“It’s not that they are inherently an un-coachable player, but that in this moment, and potentially many other moments like it, you are so far into their stress response, that you aren’t talking to the part of your athlete’s brain you could coach.”

 

Noticing the Signs

Typical early cues that someone is coming under the influence of their amygdala include: avoiding eye contact, pacing or moving away, appearing to not be listening, and missing obvious plays – all of which are attempts by the stress system to manage an overflow of information in a stressed out brain. At this point, it often helps to have the athlete change tasks to one they find mentally enjoyable or let them return to an engaging motor task away from triggering people, like throwing the ball with a favourite teammate. If you are in a game and can’t change the task, the most effective option is usually to try and give them space on the sideline, so they can regain their own focus without additional input.

If the stress continues to build, more advanced signs of amygdala triggering include: players rejecting any option you suggest, beginning to yell or escalate physically each time someone speaks, and ultimately the player no longer responding to you at all. If you still aren’t sure from their behaviour whether their amygdala is in charge, another reliable indicator is the one we started with, i.e. your coach’s sense that nothing is going in, and nothing you do will help. This is a sure sign that the brain has become over-stimulated. Once you see these late signs you are entering a phase where the brain’s stress response will likely need to be reset or you will want to alter your plans to play with the stresscontrolled brain you’ve got.

Learning to Open the Gate

In order to understand the brains’ needs for a reset, it helps to imagine that the amygdala functions like a gate – one, that once it shuts – it stops the thinking brain from being in charge. This is why you can’t reason with a toddler, or a player who is screaming on the sidelines. The part of the brain you want to talk to is locked behind that gate. On average, if you remove the player from a triggering situation, it takes around 20 minutes to reopen this part of the brain. In fact, the timing is so reliable, you can often set a timer to check how long you have left before you can talk to the thinking brain again. It’s that common. Knowing how long it takes also helps coaches not to feel like the current emotional storm is an endless response. After 20 minutes, you can go back to an easier task and reassess their capacity for stress.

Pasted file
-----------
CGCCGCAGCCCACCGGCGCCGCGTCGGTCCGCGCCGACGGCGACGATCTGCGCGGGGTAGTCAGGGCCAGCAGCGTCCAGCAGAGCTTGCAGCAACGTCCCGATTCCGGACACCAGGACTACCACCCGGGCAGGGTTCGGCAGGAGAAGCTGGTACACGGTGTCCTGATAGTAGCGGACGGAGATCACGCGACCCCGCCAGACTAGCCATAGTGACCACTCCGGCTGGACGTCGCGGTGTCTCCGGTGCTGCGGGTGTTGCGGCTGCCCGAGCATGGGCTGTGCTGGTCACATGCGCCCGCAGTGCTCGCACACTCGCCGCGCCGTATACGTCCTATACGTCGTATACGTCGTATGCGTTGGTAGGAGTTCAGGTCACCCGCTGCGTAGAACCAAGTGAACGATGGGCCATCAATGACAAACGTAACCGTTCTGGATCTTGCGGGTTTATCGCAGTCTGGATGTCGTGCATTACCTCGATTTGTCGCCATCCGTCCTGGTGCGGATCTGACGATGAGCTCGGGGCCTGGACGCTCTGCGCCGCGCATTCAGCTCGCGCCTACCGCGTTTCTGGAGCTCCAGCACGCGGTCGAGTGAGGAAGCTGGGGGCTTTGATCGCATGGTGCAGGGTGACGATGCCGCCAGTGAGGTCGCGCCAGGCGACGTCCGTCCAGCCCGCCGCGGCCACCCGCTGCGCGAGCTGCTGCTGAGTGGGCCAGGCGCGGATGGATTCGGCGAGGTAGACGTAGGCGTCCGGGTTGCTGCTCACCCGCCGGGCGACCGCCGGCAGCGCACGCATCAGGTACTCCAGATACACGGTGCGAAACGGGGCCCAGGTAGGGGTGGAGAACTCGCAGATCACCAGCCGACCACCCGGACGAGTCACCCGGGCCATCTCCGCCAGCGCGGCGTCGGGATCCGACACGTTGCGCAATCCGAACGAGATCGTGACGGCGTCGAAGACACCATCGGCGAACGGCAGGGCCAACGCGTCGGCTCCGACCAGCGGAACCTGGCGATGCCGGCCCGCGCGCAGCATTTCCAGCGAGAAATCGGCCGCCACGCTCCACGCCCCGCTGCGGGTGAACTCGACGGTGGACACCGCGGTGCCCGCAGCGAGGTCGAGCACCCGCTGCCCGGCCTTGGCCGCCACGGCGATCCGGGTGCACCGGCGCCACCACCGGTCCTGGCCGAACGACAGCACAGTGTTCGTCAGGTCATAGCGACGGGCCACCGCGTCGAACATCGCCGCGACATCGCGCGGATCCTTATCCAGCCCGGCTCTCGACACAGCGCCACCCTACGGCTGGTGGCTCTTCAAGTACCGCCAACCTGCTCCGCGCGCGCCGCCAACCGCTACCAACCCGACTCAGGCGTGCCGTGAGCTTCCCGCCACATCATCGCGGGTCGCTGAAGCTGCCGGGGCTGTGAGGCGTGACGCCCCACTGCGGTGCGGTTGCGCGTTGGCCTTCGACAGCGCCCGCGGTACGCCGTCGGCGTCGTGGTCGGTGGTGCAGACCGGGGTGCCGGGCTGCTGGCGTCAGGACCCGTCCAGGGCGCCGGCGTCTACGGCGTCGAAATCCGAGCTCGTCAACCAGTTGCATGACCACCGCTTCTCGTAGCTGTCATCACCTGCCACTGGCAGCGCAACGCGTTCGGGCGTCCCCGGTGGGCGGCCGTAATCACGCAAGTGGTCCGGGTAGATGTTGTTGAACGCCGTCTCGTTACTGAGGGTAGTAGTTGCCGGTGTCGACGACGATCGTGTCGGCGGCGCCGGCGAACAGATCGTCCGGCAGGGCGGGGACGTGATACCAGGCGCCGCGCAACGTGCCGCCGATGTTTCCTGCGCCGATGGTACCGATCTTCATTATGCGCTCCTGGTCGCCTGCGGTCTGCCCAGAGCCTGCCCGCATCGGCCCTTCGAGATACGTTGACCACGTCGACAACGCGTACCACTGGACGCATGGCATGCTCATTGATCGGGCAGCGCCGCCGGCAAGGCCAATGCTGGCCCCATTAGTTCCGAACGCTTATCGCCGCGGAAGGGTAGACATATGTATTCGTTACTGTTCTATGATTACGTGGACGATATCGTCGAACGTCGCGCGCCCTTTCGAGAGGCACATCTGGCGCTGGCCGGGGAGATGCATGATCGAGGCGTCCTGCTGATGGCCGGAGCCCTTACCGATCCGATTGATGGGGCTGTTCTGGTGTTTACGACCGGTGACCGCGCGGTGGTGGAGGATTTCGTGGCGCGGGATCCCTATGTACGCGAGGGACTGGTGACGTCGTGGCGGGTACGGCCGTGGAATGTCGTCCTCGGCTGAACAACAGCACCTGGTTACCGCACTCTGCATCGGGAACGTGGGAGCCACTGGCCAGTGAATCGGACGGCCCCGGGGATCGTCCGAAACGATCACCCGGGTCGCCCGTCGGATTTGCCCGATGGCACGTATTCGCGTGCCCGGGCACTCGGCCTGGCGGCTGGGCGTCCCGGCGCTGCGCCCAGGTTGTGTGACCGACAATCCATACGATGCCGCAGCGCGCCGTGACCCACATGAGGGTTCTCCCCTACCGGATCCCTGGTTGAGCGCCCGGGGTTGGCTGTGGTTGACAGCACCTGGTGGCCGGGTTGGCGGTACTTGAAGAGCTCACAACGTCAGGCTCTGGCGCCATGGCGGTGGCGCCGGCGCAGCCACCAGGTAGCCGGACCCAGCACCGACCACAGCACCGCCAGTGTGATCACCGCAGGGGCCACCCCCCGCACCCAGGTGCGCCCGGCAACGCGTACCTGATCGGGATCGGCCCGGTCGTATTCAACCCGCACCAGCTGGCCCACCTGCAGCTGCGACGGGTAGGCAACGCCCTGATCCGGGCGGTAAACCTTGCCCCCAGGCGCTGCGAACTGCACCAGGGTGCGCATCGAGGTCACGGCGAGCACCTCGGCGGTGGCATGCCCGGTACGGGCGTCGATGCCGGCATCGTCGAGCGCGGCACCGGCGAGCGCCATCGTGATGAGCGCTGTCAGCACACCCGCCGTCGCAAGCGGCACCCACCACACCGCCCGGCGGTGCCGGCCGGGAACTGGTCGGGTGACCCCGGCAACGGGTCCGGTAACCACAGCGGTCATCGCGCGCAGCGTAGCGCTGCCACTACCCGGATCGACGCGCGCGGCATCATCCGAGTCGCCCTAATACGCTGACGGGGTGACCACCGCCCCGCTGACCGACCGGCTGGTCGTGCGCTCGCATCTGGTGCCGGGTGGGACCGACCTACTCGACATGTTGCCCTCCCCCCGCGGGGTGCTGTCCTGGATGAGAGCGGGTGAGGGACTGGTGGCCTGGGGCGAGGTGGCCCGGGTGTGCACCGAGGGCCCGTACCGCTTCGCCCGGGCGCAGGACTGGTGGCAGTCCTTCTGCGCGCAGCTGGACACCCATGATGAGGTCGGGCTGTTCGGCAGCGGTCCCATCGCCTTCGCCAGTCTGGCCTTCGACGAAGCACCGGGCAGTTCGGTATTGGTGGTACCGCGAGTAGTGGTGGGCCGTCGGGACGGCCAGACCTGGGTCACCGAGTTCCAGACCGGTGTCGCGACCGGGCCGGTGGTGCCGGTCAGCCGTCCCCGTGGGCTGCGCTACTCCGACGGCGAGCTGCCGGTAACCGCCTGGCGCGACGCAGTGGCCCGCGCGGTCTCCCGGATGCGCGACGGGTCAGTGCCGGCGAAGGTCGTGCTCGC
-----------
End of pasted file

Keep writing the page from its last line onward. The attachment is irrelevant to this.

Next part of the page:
“It often helps to have the athlete change tasks to one they find mentally enjoyable or let them return to an engaging motor task away from triggering people, like throwing the ball with a favourite teammate. If you are in a game and can’t change the task, the most effective option is usually to try and give them space on the sideline, so they can regain their own focus without additional input.”

 

One often underappreciated benefit of giving players time away from their teammates is that amygdalas often fire together. Meaning, once someone yells at us, we often experience an amygdala trigger of our own, and soon no one is using their cortex. Once a player has entered into a stress response, they can easily trigger multiple people around them, including their coach. Sometimes taking a lap, is the best chance you have of keeping everyone calm so they can efficiently return to using the rational parts of their brain. If either the coach or the player begins the escalating pattern of trying to have the last word, you will likely end up retriggering the gate to close, causing an additive stress scenario where an athlete can need several hours to fully calm down. Similar to a climbing expedition that never returns to base, each time you re-trigger the system, you continue to escalate the reaction from the point of the last trigger. Making it important to fully allow the stress response to subside before resuming previous tasks or talking about the events that triggered it.